GOP Defends Anti-Abortion Bills
Bill offers more restrictions on abortions. Medical professionals oppose legislation.
State Senate and Assembly committees on Tuesday heard several bills restricting abortion or funding for organizations that perform them.
Abortion bills are also being proposed or passed in several other states as lawmakers try to appeal to their base before the 2020 election and attempt to bring a bill before the U.S. Supreme Court that could challenge abortion rights provided under Roe v. Wade.
Critics of the Wisconsin bills said several were unnecessary and redundant because of existing laws on homicide and another that restricts abortion for non-emergency reasons after 20 weeks. But supporters of a bill aimed at babies surviving the procedure contend otherwise. As for a proposal banning abortion based on sex, race or congenital disability, supporters say it has ramifications beyond abortion.
“I don’t consider this an abortion bill. I consider this a non-discrimination bill,” said state Sen. Patrick Testin, R-Stevens Point, the bill author.
When Democrats questioned the timing of the bill, Testin said it was introduced now in reaction to similar bills in other states.
Likewise, the author of a separate bill requiring doctors to give medical attention to infants born alive after an abortion chafed at the characterization of the proposal. Assembly Majority Leader Jim Steineke, R-Kaukauna, said his proposal isn’t an anti-abortion bill but a “common sense, pro-baby bill.” Steineke brought up the political satire TV show, “Veep,” to illustrate a point. He said it made light of abortion.
“As a country we are getting desensitized to the issue,” Steineke said.
“It’s an emotional issue for all of us,” said state Rep. Deb Kolste, D-Janesville. “I personally believe women (should) have same rights as men to protect their health and well-being.”
But supporters of the bills stress they do respect an individual’s right to make their own health decisions.
Medical professionals say the bills interfere with the relationship between doctor and patient. Dr. Kathy Hartke called the proposals irresponsible and said supporters are using inflammatory rhetoric.
“The idea that physicians deliver, then kill — neglect treating — a viable fetus is unfounded and dangerous misinformation,” Hartke said.
Hartke was testifying on behalf of the Wisconsin chapter of the American College of Obstetricians and Gynecologists.
Wisconsin Right to Life President Heather Weininger countered those who claim neglecting fetus’ rarely happens in Wisconsin by citing figures from the Centers for Disease Control and Prevention showing 143 infants were born alive during a termination of pregnancy from 2003-2014. National data shows such occurrences are rare and not something that is required to be reported to the state health department.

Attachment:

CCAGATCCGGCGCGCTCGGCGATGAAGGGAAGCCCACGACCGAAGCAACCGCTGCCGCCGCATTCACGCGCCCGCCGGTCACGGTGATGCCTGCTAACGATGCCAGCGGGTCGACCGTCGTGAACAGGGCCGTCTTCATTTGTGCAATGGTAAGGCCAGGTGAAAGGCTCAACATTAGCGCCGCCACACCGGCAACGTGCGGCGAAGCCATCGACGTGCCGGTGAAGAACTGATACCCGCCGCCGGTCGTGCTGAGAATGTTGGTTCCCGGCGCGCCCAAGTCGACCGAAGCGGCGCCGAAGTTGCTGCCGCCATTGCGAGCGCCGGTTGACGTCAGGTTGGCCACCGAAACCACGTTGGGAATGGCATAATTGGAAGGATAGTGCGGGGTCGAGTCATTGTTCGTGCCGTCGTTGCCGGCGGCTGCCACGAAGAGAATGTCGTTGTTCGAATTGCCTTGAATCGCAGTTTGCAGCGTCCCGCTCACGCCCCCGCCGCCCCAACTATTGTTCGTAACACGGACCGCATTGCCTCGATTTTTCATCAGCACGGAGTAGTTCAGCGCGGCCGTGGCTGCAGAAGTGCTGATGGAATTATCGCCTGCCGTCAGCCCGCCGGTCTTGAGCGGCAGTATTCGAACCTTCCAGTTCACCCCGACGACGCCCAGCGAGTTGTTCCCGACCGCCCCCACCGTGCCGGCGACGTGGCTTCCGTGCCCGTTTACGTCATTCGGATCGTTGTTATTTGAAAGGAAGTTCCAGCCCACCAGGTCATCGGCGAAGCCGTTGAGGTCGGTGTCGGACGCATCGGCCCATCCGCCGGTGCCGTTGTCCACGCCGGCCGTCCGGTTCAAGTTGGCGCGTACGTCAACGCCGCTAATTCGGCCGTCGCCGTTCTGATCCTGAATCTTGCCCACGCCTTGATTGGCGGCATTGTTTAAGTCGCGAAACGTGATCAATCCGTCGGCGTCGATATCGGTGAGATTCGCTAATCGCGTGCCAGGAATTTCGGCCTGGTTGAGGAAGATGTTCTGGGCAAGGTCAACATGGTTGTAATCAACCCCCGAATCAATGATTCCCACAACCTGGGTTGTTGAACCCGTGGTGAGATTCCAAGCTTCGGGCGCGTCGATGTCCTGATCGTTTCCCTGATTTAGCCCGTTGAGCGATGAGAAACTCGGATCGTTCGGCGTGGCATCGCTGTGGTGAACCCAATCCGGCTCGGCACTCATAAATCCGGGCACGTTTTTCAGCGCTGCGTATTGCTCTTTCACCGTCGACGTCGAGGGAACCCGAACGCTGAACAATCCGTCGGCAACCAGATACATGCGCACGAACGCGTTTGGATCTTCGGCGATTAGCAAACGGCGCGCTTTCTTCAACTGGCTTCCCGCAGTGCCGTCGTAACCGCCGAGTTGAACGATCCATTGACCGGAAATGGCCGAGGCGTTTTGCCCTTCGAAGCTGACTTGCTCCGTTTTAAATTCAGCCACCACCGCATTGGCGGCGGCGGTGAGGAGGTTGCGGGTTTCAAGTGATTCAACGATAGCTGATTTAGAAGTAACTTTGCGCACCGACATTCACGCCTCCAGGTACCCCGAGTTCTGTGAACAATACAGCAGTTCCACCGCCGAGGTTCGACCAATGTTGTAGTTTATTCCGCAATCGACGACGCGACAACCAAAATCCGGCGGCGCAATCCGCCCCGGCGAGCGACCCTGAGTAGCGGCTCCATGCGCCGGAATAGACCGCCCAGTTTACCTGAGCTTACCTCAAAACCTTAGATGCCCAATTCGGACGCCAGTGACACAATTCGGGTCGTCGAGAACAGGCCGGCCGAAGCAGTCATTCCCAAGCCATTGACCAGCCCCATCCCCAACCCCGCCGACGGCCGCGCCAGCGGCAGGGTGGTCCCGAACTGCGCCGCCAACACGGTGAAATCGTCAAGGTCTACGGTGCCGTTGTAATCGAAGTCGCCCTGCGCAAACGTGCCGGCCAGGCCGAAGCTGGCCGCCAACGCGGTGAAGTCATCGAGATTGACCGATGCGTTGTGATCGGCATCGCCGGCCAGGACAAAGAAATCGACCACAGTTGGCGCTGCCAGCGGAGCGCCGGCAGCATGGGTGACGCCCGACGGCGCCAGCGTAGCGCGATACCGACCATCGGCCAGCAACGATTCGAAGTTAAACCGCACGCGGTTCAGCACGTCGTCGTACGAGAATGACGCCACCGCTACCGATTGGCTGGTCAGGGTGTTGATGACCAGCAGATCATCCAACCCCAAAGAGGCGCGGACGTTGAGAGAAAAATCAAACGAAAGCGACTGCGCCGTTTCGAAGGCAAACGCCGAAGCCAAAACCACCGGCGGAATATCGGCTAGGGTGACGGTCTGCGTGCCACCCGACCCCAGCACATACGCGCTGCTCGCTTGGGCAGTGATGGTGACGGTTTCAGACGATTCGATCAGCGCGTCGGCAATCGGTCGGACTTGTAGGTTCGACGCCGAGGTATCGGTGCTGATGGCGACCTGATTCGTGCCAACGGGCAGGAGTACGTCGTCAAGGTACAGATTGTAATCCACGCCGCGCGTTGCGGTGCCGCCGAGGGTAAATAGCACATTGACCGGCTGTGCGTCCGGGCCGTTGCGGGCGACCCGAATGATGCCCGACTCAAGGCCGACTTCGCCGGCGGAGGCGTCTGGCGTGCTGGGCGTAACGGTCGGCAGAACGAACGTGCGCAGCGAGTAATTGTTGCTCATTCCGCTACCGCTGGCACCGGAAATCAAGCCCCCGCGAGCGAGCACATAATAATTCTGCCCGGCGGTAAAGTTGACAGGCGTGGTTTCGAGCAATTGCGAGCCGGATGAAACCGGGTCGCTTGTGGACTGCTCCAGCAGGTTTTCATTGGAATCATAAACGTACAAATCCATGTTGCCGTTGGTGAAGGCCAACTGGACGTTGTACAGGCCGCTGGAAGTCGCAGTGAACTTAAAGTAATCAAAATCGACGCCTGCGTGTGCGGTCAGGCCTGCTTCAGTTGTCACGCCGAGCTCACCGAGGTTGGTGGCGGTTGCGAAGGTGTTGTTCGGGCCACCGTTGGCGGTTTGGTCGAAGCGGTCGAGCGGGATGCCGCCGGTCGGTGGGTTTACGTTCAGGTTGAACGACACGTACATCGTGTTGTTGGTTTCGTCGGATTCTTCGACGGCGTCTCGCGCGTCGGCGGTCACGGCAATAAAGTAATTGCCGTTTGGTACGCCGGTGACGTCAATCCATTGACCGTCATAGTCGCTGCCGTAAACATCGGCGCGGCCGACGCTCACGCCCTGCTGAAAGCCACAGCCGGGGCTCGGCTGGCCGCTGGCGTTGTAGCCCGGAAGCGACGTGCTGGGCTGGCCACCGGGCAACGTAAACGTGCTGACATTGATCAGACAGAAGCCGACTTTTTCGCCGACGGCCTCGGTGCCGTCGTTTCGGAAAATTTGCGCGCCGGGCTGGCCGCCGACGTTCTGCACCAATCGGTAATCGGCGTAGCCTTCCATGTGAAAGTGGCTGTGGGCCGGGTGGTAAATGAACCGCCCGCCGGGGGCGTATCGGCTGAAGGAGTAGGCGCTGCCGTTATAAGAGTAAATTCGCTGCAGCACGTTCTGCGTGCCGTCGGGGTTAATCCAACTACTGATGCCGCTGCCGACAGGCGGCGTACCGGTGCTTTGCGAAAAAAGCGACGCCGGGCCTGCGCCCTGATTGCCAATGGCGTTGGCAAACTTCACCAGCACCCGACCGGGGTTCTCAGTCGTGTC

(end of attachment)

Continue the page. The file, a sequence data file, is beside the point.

Democrats repeatedly tried to ask the bill’s authors whether they supported spending money for the health of women and infants in Gov. Tony Evers‘ budget. Funds would come from Medicaid expansion under the Affordable Care Act, which Republicans generally oppose. During these back-and-forth discussions, the state Assembly health committee chairman quickly cut in, saying he wanted to keep discussion pertinent to the bills being considered.
A third bill focuses on chemical abortion. It would require doctors to tell a patient after the first dose that the procedure can be reversed if they don’t take the second medication, although Weininger admitted it’s not always successful.
Another bill would prohibit the state from certifying certain private health care providers so that they could receive Medicaid funds. It would only apply to those that perform abortions and is aimed at Planned Parenthood. Federal law prohibits the use of taxpayer money for abortions. Planned Parenthood says it uses the Medicaid money it receives for cancer screenings, along with contraception and testing for sexually transmitted diseases, but abortion opponents say they don’t want any money going to an agency which performs abortions.
The bills are on a fast track, suggesting Republican leaders want to get them before lawmakers for a floor vote. But anti-abortion advocates have lamented that some of the bills aren’t as strict as they would like.
Evers has indicated opposition that would likely result in a veto should the bills reach his desk.
Listen to the WPR report here.
GOP Defends Anti-Abortion Bills During Hearing was originally published by Wisconsin Public Radio.